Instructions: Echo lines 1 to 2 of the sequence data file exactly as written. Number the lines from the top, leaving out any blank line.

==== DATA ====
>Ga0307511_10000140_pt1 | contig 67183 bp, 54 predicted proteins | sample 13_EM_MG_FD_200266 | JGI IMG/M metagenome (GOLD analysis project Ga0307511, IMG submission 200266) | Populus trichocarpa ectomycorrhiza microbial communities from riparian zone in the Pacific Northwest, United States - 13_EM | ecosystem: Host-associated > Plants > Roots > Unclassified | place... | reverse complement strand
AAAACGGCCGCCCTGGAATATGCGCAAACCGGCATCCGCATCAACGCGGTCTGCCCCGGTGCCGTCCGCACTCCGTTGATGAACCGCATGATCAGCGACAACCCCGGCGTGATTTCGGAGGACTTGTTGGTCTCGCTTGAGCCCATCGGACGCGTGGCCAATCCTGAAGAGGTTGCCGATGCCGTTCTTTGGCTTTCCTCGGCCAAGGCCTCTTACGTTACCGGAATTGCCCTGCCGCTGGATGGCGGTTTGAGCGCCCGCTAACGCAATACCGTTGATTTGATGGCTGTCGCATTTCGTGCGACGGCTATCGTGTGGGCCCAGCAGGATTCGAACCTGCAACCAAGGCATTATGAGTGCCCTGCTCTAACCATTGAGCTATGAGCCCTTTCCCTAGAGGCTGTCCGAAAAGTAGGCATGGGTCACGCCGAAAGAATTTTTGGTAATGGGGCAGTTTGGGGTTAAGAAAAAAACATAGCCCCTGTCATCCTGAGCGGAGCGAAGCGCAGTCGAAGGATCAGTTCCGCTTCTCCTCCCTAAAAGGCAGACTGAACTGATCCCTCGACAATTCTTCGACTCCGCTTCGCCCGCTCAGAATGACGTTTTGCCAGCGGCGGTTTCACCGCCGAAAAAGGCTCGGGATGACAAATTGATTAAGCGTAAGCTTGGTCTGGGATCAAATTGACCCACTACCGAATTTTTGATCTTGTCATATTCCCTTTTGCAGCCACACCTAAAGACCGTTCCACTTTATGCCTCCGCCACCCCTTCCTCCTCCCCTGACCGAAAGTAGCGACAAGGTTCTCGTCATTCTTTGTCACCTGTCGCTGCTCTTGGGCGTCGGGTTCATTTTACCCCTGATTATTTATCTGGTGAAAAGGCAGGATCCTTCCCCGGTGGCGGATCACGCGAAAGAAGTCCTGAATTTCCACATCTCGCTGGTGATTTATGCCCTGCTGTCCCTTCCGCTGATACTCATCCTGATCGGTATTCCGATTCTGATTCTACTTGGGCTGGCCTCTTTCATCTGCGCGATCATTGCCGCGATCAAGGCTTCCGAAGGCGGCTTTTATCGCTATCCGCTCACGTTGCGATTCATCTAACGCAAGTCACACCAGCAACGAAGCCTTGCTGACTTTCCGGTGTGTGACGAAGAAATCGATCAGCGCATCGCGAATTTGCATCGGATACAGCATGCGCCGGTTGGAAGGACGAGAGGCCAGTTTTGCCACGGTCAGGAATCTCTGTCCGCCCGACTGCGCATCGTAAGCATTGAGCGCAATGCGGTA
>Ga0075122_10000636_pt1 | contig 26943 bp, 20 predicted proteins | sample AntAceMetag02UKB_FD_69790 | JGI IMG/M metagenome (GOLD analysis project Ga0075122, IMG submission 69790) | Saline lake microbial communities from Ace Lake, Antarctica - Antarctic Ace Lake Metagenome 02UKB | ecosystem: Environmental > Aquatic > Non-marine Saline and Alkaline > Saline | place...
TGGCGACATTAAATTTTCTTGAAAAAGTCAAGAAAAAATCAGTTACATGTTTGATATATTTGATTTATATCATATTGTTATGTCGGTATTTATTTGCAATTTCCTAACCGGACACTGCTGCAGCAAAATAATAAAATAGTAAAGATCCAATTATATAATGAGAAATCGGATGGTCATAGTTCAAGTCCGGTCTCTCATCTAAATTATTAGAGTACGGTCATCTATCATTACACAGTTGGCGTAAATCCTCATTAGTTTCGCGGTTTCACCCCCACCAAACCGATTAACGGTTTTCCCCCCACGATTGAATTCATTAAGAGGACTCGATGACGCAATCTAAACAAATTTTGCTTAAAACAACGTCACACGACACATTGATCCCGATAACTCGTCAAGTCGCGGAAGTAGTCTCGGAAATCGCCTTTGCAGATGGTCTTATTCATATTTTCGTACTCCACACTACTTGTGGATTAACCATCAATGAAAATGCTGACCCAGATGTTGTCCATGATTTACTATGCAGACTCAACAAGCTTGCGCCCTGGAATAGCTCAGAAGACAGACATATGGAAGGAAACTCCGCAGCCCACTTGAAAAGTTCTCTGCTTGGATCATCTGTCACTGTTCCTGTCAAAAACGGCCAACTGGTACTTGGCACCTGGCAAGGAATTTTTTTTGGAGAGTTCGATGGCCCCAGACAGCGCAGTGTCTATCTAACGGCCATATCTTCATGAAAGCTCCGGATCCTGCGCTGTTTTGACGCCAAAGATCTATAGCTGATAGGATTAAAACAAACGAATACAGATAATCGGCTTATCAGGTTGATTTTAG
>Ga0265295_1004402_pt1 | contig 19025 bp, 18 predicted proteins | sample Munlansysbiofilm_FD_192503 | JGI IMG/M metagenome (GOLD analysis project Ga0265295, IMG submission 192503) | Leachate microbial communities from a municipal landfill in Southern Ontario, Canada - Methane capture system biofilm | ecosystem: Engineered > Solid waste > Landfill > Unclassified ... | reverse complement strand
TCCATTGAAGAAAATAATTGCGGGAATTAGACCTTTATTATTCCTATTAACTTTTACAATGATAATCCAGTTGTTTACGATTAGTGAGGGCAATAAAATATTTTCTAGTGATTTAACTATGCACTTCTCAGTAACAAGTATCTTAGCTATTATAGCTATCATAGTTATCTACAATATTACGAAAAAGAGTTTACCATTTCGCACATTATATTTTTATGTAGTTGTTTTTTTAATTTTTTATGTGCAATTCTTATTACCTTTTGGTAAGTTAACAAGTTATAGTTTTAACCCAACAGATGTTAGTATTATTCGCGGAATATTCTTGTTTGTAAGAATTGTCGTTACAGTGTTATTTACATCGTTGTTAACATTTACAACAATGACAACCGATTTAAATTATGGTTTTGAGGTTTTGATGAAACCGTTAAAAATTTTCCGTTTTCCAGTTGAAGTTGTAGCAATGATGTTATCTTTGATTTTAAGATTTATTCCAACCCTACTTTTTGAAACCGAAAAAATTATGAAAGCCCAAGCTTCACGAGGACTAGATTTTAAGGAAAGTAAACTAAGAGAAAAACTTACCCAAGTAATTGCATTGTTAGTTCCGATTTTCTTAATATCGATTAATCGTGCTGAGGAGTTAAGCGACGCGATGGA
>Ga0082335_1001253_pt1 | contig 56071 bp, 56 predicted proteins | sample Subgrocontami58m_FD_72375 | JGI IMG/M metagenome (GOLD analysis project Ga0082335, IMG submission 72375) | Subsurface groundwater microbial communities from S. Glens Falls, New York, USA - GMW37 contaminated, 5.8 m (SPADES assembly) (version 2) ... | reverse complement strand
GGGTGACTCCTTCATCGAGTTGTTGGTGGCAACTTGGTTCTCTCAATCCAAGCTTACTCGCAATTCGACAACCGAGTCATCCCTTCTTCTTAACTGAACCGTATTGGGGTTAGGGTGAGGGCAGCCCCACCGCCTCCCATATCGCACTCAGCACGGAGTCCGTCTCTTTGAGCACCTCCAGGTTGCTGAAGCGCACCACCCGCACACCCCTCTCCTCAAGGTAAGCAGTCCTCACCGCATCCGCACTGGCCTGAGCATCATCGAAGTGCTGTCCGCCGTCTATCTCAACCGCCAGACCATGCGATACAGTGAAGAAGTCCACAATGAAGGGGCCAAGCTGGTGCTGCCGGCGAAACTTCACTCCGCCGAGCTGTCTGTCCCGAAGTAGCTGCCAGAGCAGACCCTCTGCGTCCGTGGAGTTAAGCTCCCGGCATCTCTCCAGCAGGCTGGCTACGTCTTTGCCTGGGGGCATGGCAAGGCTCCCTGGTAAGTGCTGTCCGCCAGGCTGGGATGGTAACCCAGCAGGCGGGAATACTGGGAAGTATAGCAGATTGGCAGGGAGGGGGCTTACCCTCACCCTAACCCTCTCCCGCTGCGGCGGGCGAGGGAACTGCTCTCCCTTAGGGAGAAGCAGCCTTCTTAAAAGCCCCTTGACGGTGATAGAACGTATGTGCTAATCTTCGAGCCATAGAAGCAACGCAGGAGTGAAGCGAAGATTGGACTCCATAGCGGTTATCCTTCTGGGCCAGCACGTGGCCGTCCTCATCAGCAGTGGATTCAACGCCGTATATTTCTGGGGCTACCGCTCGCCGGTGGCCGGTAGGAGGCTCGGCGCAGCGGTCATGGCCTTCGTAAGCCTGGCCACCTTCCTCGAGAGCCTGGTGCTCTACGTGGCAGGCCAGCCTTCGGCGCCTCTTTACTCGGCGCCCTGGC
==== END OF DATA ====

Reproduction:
>Ga0307511_10000140_pt1 | contig 67183 bp, 54 predicted proteins | sample 13_EM_MG_FD_200266 | JGI IMG/M metagenome (GOLD analysis project Ga0307511, IMG submission 200266) | Populus trichocarpa ectomycorrhiza microbial communities from riparian zone in the Pacific Northwest, United States - 13_EM | ecosystem: Host-associated > Plants > Roots > Unclassified | place... | reverse complement strand
AAAACGGCCGCCCTGGAATATGCGCAAACCGGCATCCGCATCAACGCGGTCTGCCCCGGTGCCGTCCGCACTCCGTTGATGAACCGCATGATCAGCGACAACCCCGGCGTGATTTCGGAGGACTTGTTGGTCTCGCTTGAGCCCATCGGACGCGTGGCCAATCCTGAAGAGGTTGCCGATGCCGTTCTTTGGCTTTCCTCGGCCAAGGCCTCTTACGTTACCGGAATTGCCCTGCCGCTGGATGGCGGTTTGAGCGCCCGCTAACGCAATACCGTTGATTTGATGGCTGTCGCATTTCGTGCGACGGCTATCGTGTGGGCCCAGCAGGATTCGAACCTGCAACCAAGGCATTATGAGTGCCCTGCTCTAACCATTGAGCTATGAGCCCTTTCCCTAGAGGCTGTCCGAAAAGTAGGCATGGGTCACGCCGAAAGAATTTTTGGTAATGGGGCAGTTTGGGGTTAAGAAAAAAACATAGCCCCTGTCATCCTGAGCGGAGCGAAGCGCAGTCGAAGGATCAGTTCCGCTTCTCCTCCCTAAAAGGCAGACTGAACTGATCCCTCGACAATTCTTCGACTCCGCTTCGCCCGCTCAGAATGACGTTTTGCCAGCGGCGGTTTCACCGCCGAAAAAGGCTCGGGATGACAAATTGATTAAGCGTAAGCTTGGTCTGGGATCAAATTGACCCACTACCGAATTTTTGATCTTGTCATATTCCCTTTTGCAGCCACACCTAAAGACCGTTCCACTTTATGCCTCCGCCACCCCTTCCTCCTCCCCTGACCGAAAGTAGCGACAAGGTTCTCGTCATTCTTTGTCACCTGTCGCTGCTCTTGGGCGTCGGGTTCATTTTACCCCTGATTATTTATCTGGTGAAAAGGCAGGATCCTTCCCCGGTGGCGGATCACGCGAAAGAAGTCCTGAATTTCCACATCTCGCTGGTGATTTATGCCCTGCTGTCCCTTCCGCTGATACTCATCCTGATCGGTATTCCGATTCTGATTCTACTTGGGCTGGCCTCTTTCATCTGCGCGATCATTGCCGCGATCAAGGCTTCCGAAGGCGGCTTTTATCGCTATCCGCTCACGTTGCGATTCATCTAACGCAAGTCACACCAGCAACGAAGCCTTGCTGACTTTCCGGTGTGTGACGAAGAAATCGATCAGCGCATCGCGAATTTGCATCGGATACAGCATGCGCCGGTTGGAAGGACGAGAGGCCAGTTTTGCCACGGTCAGGAATCTCTGTCCGCCCGACTGCGCATCGTAAGCATTGAGCGCAATGCGGTA